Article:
The past 6 weeks or so since I announced my partnership with Nate have been very busy and very intense. Within just a few days of Nate saying he was on board we were dividing and executing tasks like mad men, sharing what we learned, making decisions. Lots of stuff knocked out very quickly. (As an aside, we’ve been using Asana to accomplish all of our task management and follow up. It’s free and highly, HIGHLY recommended. Seriously, check it out.)
Nate and I have been a well-oiled machine bouncing ideas off of each other, taking on tasks that best suit our strengths and personalities, compromising on ideas that then turned into better ideas. It’s been great. However, there have been some big issues dividing us.
For me, a big part of this journey, a big motivator to finish this, is leaving something for my kids to take over should they choose (and they damn well better!). That desire has always been at the base of the
Panic Alarmist Brewing pyramid. I want my kids to see that if you work hard, dreams really, truly come true. (Ok, not all dreams, ’cause if they ALL came true I’d be writing this aboard Charlize Theron’s yacht anchored off the coast of Sardinia.) This is a very big deal to me. Well, guess what? If you have a partnership, you can pretty much kiss that goodbye. You partner doesn’t necessarily want to work with your future grown up children, and vice versa. So that means you have to get a partnership agreement together to address what happens if you die or if you want to retire. Do your survivors get the run the business too or do they just get to collect checks from the business? What if the surviving partner runs the business into the ground? What if a partner wants to sell their share of the business because they’re tired of the other partner coming to work naked every day save for the Green Bay Packers body paint he’s sporting?
Yeah, lots of potential problems. Now, as cautious and methodical as I’ve been during this venture, I still manage to make mistakes. The single biggest mistake I’ve made thus far was not really sitting down and thinking about what a partnership means today and more importantly, tomorrow. I’ve never started up a business before, solo or otherwise, so I’m still learning. But I really fucked up when I offered Nate a partnership without considering all the implications.
Now there is NOTHING wrong with Nate. He’s a great guy and we’ve become really great friends (and despite a tough week still are). Nate brings a LOT to the table and any brewery that were to take him on would be a very lucky brewery indeed. He has all the passion, energy, and intelligence required to make it happen.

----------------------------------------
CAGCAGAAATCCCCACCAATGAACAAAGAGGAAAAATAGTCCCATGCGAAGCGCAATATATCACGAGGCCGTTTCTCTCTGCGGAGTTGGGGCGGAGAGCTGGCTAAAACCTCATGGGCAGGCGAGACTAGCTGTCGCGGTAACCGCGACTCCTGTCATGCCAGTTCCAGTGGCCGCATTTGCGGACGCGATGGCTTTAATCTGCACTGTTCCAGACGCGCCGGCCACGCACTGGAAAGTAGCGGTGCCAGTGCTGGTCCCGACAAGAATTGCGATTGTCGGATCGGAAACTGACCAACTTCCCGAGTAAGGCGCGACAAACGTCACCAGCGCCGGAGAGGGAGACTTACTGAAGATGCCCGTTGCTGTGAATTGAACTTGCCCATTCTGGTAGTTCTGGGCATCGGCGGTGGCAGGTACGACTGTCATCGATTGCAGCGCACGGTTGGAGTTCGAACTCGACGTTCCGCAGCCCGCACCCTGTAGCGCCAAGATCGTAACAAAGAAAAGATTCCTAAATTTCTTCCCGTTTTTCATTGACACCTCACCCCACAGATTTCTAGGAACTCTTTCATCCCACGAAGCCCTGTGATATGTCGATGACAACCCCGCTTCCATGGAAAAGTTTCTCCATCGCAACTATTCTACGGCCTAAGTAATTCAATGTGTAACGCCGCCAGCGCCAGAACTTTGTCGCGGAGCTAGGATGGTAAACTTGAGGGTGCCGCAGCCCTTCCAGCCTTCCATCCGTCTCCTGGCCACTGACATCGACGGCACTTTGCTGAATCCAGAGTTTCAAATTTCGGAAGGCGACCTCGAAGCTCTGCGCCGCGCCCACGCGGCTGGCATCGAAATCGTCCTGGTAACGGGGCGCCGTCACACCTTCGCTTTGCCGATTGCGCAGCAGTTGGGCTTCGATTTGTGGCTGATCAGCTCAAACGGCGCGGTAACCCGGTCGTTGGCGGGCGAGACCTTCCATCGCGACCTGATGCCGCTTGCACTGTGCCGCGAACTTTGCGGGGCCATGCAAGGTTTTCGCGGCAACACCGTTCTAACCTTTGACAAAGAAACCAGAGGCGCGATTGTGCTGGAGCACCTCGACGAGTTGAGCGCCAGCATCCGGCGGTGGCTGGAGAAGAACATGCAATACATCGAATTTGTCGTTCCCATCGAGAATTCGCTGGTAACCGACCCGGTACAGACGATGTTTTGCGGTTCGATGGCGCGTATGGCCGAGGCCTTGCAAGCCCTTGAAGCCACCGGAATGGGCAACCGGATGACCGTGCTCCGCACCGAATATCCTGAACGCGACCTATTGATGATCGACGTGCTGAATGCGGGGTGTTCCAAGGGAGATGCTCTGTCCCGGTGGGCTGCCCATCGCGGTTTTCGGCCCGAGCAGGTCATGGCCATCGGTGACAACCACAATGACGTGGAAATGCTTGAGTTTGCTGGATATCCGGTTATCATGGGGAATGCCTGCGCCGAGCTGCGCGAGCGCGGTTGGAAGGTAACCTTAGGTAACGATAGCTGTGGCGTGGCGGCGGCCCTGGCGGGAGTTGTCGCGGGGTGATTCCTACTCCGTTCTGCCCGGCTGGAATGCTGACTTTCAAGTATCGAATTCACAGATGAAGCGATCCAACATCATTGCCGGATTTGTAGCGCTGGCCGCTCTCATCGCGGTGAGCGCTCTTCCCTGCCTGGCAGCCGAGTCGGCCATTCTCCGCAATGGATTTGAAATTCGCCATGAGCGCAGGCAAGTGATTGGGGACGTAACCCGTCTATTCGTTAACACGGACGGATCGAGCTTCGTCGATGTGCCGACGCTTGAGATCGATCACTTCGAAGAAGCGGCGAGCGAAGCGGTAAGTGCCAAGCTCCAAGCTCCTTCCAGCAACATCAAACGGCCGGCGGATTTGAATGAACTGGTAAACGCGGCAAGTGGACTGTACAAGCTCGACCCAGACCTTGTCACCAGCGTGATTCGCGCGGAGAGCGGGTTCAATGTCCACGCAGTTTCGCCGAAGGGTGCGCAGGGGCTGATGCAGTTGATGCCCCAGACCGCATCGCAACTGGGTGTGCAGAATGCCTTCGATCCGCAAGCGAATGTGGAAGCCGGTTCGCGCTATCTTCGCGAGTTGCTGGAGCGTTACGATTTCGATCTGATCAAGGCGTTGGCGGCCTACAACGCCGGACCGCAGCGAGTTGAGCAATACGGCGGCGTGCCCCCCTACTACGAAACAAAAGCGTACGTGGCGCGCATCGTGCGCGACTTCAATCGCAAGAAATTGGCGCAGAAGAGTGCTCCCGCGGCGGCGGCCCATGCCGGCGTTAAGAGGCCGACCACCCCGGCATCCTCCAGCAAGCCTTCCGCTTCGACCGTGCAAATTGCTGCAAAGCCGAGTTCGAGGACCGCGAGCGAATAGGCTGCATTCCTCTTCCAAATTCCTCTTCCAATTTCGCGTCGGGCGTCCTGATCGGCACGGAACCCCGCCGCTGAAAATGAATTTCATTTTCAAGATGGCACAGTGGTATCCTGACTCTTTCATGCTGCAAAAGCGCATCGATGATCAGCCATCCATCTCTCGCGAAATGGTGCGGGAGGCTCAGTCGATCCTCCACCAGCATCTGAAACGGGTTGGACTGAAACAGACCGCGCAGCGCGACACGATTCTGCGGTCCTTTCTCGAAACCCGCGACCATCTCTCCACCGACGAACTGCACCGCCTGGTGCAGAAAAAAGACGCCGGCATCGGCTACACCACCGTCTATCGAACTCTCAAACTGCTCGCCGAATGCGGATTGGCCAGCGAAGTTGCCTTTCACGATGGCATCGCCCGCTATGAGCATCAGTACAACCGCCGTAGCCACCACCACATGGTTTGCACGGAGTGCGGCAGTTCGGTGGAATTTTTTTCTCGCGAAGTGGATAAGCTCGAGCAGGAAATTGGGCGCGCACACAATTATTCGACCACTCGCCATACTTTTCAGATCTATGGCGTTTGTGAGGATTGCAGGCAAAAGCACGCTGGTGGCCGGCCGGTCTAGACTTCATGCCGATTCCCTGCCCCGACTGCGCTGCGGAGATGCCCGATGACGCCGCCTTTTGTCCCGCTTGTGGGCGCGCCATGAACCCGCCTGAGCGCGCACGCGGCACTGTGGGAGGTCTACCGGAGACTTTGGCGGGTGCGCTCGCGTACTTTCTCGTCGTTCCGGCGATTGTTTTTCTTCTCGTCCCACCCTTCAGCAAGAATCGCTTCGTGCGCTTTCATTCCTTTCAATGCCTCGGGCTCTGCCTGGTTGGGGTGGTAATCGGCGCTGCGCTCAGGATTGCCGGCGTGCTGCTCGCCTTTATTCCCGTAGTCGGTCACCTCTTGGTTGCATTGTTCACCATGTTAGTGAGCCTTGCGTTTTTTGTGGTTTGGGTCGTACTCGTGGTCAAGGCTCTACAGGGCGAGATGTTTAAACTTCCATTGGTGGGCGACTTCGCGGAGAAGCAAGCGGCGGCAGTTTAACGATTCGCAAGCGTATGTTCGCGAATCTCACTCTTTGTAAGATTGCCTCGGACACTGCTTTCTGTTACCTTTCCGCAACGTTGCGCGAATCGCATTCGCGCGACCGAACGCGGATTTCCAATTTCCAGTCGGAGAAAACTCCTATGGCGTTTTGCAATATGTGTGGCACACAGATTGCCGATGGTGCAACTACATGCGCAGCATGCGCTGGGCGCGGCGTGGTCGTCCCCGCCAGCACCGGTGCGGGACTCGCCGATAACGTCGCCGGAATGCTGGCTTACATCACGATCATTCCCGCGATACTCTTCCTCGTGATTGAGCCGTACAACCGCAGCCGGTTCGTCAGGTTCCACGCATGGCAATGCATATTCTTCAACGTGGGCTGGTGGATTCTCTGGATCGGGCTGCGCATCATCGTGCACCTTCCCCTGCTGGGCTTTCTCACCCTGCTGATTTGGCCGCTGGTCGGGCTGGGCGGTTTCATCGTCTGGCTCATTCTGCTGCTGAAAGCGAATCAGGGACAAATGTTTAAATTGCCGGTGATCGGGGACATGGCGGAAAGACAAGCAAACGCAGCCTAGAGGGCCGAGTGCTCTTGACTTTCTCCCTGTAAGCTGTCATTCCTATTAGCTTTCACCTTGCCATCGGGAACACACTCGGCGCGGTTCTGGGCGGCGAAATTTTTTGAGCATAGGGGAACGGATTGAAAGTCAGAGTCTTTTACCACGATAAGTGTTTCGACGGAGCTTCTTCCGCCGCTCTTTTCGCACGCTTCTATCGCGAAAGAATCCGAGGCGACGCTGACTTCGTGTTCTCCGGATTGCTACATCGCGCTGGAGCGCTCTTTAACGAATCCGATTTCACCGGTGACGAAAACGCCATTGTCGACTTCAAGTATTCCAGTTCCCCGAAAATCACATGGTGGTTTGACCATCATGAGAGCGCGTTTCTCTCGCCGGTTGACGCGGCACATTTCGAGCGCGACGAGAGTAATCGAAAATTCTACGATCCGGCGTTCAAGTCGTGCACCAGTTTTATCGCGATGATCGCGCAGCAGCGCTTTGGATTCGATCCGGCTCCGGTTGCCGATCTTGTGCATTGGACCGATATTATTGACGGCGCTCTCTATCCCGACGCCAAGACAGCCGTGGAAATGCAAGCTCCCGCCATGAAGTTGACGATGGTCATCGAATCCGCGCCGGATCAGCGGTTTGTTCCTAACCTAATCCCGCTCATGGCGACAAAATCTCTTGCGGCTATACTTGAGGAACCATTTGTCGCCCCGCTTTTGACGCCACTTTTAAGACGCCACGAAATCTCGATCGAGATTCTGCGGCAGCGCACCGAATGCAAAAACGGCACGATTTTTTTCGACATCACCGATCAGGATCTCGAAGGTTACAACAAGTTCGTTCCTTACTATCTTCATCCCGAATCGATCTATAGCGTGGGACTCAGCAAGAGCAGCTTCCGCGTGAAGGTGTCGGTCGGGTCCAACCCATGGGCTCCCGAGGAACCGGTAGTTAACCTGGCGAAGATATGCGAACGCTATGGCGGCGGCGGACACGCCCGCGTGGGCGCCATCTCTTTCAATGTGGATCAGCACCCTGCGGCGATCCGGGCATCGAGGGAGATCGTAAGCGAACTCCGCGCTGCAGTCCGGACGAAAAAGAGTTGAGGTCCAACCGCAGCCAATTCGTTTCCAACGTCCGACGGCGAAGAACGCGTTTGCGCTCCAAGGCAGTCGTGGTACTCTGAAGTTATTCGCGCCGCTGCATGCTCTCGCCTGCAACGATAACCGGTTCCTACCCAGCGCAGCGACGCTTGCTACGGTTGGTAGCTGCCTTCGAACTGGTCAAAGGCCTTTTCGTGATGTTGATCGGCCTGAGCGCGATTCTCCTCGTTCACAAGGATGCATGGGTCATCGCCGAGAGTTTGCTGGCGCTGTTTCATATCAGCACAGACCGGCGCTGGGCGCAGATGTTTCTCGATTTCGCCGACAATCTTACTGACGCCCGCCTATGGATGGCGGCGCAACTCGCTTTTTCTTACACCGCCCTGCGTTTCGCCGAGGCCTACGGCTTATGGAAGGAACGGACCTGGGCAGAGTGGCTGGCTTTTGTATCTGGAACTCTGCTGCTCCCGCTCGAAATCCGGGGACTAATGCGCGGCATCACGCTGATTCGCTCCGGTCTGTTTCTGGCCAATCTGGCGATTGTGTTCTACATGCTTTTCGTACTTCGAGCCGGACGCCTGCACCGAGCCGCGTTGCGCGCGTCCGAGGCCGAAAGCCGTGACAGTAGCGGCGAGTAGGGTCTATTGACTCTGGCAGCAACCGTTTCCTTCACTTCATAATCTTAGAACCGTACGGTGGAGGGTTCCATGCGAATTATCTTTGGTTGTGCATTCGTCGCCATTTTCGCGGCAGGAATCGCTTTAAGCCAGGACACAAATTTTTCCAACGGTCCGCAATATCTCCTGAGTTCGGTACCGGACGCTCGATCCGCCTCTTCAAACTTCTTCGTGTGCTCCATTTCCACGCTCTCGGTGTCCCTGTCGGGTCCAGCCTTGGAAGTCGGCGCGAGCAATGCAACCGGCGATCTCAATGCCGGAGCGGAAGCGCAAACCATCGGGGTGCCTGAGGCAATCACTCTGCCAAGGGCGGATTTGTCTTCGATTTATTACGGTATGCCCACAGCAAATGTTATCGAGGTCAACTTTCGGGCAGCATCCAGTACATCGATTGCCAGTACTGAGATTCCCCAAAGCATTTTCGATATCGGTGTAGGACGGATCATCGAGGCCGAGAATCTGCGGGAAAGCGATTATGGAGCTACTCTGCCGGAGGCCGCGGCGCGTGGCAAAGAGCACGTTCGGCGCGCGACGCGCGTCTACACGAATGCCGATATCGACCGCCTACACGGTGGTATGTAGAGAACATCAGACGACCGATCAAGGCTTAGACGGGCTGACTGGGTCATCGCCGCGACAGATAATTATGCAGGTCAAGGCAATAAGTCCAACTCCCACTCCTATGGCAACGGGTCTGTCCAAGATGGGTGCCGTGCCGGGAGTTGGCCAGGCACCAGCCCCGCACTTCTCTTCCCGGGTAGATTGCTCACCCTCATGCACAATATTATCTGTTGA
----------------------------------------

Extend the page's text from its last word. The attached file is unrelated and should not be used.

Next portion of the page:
At the end of the day, however, we have different needs from the business. Not recipe needs, which we were in a lot of agreement on, or marketing needs or anything specifically related to a brewery. As a 45 year old man, I always have an eye looking down the road a ways. Seriously, when you get my age, you’ll completely understand. Things just change, especially with children involved. Nate is in his early thirties and he has a few more good years ahead of him than I do. That alone makes for a difficult path to a partnership agreement.
So Nate and I will not be partnering on
Panic Alarmist Brewing. I will continue solo and will not be partnering with anyone. Nate and I agreed that we should post about this for the simple fact that most brewery start ups involve two or more founders, it seems. We wanted to try to help anyone considering a partnership by letting them know what it was that kept our partnership from becoming a reality. We put far too little thought into the future of the partnership and we were dumb. I was the dumbest. Don’t just think about what your needs are today, really, really think about what you need in the partnership down the road.
And don’t think this is the last you’ve seen of Nate Barth in the Chicago craft beer scene. Oh no. We have some other ideas floating around. It’ll be awhile, but I have a strong suspicion he may be back on the radar down the road.
Nate and I had a great run, we learned an incredible amount of stuff, not just partnership stuff. It’s been a great life lesson and we’re both much better off for having gone through it. Better to figure this stuff out now then when we’re running a 50,000 bbl brewery and I have to keep seeing Nate’s green and yellow dyed junk during football season. Right?